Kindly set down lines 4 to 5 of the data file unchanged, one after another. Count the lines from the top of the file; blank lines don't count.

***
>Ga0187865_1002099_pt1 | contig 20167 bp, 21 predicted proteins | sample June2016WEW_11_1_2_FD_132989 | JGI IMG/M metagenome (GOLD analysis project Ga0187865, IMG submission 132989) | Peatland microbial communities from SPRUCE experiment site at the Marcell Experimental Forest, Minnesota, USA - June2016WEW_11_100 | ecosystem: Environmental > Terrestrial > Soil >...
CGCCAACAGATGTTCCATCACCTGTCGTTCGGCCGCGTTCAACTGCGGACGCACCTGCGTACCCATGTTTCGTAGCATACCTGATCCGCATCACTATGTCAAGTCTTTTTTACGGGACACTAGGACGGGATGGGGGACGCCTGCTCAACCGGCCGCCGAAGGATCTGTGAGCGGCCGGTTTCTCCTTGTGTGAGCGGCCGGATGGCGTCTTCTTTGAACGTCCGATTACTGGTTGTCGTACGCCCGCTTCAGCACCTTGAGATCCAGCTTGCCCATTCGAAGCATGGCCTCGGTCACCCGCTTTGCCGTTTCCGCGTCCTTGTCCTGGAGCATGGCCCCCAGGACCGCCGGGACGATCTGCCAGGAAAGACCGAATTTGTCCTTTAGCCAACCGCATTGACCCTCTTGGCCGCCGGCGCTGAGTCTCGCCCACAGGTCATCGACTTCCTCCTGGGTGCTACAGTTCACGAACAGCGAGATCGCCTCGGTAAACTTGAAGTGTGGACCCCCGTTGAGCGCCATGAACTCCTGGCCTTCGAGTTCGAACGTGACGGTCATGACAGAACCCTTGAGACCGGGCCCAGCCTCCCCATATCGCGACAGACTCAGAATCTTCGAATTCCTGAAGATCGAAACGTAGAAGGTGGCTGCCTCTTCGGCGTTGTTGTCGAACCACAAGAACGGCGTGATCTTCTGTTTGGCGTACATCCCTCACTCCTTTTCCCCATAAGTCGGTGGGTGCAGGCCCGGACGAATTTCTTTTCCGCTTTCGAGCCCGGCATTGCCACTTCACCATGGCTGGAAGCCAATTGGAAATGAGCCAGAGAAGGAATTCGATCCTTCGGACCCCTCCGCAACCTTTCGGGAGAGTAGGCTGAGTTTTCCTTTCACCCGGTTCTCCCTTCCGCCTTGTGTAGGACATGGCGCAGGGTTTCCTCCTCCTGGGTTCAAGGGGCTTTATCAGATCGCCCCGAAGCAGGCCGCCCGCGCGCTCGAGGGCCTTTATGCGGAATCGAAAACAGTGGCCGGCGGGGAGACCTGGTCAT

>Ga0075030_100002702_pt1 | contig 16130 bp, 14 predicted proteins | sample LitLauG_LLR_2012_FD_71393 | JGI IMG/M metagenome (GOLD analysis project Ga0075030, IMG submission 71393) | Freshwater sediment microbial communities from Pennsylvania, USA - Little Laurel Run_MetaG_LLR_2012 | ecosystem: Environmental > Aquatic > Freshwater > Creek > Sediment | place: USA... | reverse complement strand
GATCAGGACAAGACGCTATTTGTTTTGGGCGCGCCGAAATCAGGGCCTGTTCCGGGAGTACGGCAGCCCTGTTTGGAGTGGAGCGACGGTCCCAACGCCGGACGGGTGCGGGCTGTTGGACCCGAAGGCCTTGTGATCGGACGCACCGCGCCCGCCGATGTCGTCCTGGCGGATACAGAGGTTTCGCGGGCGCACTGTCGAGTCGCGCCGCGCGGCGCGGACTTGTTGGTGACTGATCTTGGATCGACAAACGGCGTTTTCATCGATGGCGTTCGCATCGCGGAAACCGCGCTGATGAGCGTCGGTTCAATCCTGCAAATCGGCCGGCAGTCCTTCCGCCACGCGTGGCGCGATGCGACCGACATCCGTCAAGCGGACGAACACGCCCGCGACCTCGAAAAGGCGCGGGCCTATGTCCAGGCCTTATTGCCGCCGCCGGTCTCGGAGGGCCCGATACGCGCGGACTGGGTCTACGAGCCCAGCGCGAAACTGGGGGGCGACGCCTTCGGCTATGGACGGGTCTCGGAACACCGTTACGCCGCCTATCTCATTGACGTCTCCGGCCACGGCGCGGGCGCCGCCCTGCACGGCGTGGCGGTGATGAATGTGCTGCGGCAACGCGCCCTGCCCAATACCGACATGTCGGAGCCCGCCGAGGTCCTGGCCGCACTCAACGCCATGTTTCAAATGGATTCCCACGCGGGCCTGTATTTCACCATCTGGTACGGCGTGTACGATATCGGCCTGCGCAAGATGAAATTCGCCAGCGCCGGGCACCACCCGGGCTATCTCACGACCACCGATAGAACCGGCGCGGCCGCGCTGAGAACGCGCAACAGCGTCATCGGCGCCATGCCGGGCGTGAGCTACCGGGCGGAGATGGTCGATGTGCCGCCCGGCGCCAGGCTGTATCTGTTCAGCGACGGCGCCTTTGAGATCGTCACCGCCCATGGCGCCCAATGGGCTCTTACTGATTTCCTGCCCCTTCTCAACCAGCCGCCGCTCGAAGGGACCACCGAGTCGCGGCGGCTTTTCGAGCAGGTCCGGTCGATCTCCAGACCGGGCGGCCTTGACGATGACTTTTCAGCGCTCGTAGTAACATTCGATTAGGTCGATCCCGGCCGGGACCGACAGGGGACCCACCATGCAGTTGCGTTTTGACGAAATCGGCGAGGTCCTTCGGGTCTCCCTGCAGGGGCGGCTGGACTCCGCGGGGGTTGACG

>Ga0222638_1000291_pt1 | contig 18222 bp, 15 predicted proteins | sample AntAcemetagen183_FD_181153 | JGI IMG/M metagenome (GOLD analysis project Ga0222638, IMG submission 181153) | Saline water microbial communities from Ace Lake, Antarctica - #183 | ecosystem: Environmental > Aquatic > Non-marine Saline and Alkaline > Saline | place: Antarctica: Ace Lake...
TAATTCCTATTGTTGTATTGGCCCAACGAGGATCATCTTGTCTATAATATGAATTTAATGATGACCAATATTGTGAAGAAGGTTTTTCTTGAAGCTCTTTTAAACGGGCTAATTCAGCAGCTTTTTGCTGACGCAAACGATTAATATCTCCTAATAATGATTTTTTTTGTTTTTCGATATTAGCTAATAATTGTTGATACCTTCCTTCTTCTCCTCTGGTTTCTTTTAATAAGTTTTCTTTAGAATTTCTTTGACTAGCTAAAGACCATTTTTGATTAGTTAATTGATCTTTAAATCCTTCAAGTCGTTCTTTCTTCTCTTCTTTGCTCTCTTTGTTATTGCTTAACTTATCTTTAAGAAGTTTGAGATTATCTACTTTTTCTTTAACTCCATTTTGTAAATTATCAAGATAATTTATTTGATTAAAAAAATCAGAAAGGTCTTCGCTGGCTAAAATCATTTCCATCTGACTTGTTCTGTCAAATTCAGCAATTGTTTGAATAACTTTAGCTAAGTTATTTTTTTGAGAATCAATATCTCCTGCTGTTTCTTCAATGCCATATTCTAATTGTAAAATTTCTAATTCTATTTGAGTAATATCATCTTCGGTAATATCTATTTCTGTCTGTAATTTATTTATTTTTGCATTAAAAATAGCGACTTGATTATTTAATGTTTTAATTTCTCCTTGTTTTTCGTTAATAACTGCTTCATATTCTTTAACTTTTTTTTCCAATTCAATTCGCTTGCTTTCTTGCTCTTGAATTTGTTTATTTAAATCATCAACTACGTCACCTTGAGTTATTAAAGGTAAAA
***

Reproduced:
GATCAGGACAAGACGCTATTTGTTTTGGGCGCGCCGAAATCAGGGCCTGTTCCGGGAGTACGGCAGCCCTGTTTGGAGTGGAGCGACGGTCCCAACGCCGGACGGGTGCGGGCTGTTGGACCCGAAGGCCTTGTGATCGGACGCACCGCGCCCGCCGATGTCGTCCTGGCGGATACAGAGGTTTCGCGGGCGCACTGTCGAGTCGCGCCGCGCGGCGCGGACTTGTTGGTGACTGATCTTGGATCGACAAACGGCGTTTTCATCGATGGCGTTCGCATCGCGGAAACCGCGCTGATGAGCGTCGGTTCAATCCTGCAAATCGGCCGGCAGTCCTTCCGCCACGCGTGGCGCGATGCGACCGACATCCGTCAAGCGGACGAACACGCCCGCGACCTCGAAAAGGCGCGGGCCTATGTCCAGGCCTTATTGCCGCCGCCGGTCTCGGAGGGCCCGATACGCGCGGACTGGGTCTACGAGCCCAGCGCGAAACTGGGGGGCGACGCCTTCGGCTATGGACGGGTCTCGGAACACCGTTACGCCGCCTATCTCATTGACGTCTCCGGCCACGGCGCGGGCGCCGCCCTGCACGGCGTGGCGGTGATGAATGTGCTGCGGCAACGCGCCCTGCCCAATACCGACATGTCGGAGCCCGCCGAGGTCCTGGCCGCACTCAACGCCATGTTTCAAATGGATTCCCACGCGGGCCTGTATTTCACCATCTGGTACGGCGTGTACGATATCGGCCTGCGCAAGATGAAATTCGCCAGCGCCGGGCACCACCCGGGCTATCTCACGACCACCGATAGAACCGGCGCGGCCGCGCTGAGAACGCGCAACAGCGTCATCGGCGCCATGCCGGGCGTGAGCTACCGGGCGGAGATGGTCGATGTGCCGCCCGGCGCCAGGCTGTATCTGTTCAGCGACGGCGCCTTTGAGATCGTCACCGCCCATGGCGCCCAATGGGCTCTTACTGATTTCCTGCCCCTTCTCAACCAGCCGCCGCTCGAAGGGACCACCGAGTCGCGGCGGCTTTTCGAGCAGGTCCGGTCGATCTCCAGACCGGGCGGCCTTGACGATGACTTTTCAGCGCTCGTAGTAACATTCGATTAGGTCGATCCCGGCCGGGACCGACAGGGGACCCACCATGCAGTTGCGTTTTGACGAAATCGGCGAGGTCCTTCGGGTCTCCCTGCAGGGGCGGCTGGACTCCGCGGGGGTTGACG

>Ga0222638_1000291_pt1 | contig 18222 bp, 15 predicted proteins | sample AntAcemetagen183_FD_181153 | JGI IMG/M metagenome (GOLD analysis project Ga0222638, IMG submission 181153) | Saline water microbial communities from Ace Lake, Antarctica - #183 | ecosystem: Environmental > Aquatic > Non-marine Saline and Alkaline > Saline | place: Antarctica: Ace Lake...